The themes of isolation and restlessness came through as very striking in Strange Hotel...
I think that’s right although those themes are not what I set out to write about. I’m interested in how we think about ourselves. How we try not to think about ourselves and how we deal with memory and escape memory and the past. We don’t spend all our time going through the past, we spend a lot of time hiding from the past as well.

At the start, I began to write and I realised early on that the character was jaded and wasn’t excited or impressed to be in this hotel room. This naturally leads to her being older. The hotel rooms were places she had been before and these places were not new to her.

The publishing industry is notoriously difficult, especially for new writers. Is it true that The Girl is a Half-Formed Thing took years to be published after it was written?
I had put six years of work into the second work before the first was published. It was slightly odd because I was not thinking about the first one. I was really involved imaginatively with The Lesser Bohemians so it was odd to go out into the world and talk about a book I hadn’t thought about in a long time. This time, with Strange Hotel, is the first time I’ve started from the beginning. I’ve found once you have a book that is successful everything gets easier in terms of publishing.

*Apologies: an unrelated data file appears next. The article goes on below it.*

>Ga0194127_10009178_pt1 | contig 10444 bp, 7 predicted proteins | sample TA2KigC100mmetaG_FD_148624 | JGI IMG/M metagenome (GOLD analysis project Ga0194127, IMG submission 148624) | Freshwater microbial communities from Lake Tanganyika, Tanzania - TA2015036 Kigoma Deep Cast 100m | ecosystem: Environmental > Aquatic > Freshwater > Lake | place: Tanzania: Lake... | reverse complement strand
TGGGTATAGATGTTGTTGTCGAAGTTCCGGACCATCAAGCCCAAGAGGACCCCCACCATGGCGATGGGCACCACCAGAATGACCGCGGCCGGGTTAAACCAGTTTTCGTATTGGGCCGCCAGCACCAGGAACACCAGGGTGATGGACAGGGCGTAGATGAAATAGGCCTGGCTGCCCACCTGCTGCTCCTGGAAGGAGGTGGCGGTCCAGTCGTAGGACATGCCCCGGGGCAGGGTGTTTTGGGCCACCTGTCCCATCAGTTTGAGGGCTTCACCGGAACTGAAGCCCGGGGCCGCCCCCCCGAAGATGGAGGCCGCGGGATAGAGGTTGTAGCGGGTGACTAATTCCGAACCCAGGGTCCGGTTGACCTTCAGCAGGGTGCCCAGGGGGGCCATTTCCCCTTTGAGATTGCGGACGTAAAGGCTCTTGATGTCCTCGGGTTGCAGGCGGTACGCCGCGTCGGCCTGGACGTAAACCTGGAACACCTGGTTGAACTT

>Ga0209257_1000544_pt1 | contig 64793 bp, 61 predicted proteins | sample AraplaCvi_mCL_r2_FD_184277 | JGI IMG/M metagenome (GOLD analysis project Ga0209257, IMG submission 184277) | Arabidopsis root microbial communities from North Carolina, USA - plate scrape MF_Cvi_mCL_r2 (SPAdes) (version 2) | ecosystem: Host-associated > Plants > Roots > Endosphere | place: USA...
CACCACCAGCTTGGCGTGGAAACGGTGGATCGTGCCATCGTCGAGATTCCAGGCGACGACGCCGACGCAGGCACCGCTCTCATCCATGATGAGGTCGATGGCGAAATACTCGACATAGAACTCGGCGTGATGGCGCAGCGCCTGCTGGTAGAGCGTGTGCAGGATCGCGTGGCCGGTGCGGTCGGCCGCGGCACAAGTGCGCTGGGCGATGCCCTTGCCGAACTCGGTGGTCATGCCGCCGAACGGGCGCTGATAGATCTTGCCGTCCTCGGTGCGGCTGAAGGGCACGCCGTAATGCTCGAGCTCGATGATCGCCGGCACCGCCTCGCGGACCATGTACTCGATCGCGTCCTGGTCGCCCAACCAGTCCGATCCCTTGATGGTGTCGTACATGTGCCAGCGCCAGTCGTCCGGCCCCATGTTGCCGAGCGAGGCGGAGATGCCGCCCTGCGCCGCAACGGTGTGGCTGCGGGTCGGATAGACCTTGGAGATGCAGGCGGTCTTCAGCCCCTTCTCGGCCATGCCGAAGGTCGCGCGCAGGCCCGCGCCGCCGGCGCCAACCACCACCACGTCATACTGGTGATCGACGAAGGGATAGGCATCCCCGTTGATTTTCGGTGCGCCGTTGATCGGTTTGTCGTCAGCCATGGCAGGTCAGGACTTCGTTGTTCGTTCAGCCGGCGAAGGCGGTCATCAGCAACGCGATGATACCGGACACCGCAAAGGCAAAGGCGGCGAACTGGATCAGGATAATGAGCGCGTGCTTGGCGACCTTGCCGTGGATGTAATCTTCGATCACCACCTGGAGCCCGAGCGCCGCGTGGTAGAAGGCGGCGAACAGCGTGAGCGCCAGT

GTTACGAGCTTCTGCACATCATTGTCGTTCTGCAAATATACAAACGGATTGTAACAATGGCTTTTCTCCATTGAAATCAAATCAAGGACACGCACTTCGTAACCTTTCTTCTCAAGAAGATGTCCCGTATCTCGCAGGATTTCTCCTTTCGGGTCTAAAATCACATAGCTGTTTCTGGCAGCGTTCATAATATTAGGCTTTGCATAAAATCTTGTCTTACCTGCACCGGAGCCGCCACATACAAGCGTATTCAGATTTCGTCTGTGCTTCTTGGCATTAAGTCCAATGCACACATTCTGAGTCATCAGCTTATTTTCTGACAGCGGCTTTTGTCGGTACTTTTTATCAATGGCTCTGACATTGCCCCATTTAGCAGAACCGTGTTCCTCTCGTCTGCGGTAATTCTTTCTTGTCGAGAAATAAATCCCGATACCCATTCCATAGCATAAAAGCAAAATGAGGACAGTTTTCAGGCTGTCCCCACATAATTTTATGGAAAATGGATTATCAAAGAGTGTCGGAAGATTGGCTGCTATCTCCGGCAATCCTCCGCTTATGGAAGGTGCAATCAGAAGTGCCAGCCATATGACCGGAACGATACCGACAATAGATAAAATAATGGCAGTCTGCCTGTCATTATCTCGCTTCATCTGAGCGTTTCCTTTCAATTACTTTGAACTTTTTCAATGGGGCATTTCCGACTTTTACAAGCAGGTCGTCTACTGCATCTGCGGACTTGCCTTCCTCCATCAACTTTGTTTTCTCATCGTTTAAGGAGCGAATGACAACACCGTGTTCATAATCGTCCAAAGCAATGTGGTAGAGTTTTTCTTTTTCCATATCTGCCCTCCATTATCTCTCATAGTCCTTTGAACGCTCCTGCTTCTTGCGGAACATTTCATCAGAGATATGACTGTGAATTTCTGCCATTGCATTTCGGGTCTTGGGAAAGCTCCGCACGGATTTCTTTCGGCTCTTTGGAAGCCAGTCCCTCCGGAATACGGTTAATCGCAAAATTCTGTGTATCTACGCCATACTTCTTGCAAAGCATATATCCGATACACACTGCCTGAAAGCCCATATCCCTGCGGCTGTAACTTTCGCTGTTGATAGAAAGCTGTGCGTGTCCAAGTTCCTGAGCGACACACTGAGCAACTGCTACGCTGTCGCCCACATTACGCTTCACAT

You've been awarded the Goldsmith Prize, the Baileys Women’s Prize for Fiction and Irish Novel of the Year. How important are the awards to you?
It was a useful thing, my first book is often described as being very difficult to read. I think the fact it won a lot of prizes, gave it access to a readership that it probably wouldn’t have had otherwise so that was important. I don’t think it was important to the writing process, or for the writing of the next book or the book after that. But of course, it gives you a readership and that is what you want when you write a book, you want people to read it. I won the prizes when I needed to win them. Which was with the first book and anything else that might come after that would be a cherry on top.

Are you working on anything new?
I’ve been working on doing an adaptation of The Lesser Bohemians for the last two years and that has been a big departure, one I hadn’t thought about before. It’s very interesting, it’s different, it's much less private than writing a novel. When you write a novel, you write it and then send it to the editor. You are able to make all the decisions, it’s the perfect control freak form. When you’re working on a script you have to show it to people and when you’re new to that form they have pointers, notes, they can see how things might work that you cannot see. However, actually I really like it. The process has elements of what I liked about the theatre. It’s nice to be around people for a change.

The Letters Page presents: Eimear McBride and Ruby Cowling takes place from 8pm, Tuesday 17 March at Peggy's Skylight.

For more information and tickets, visit the event page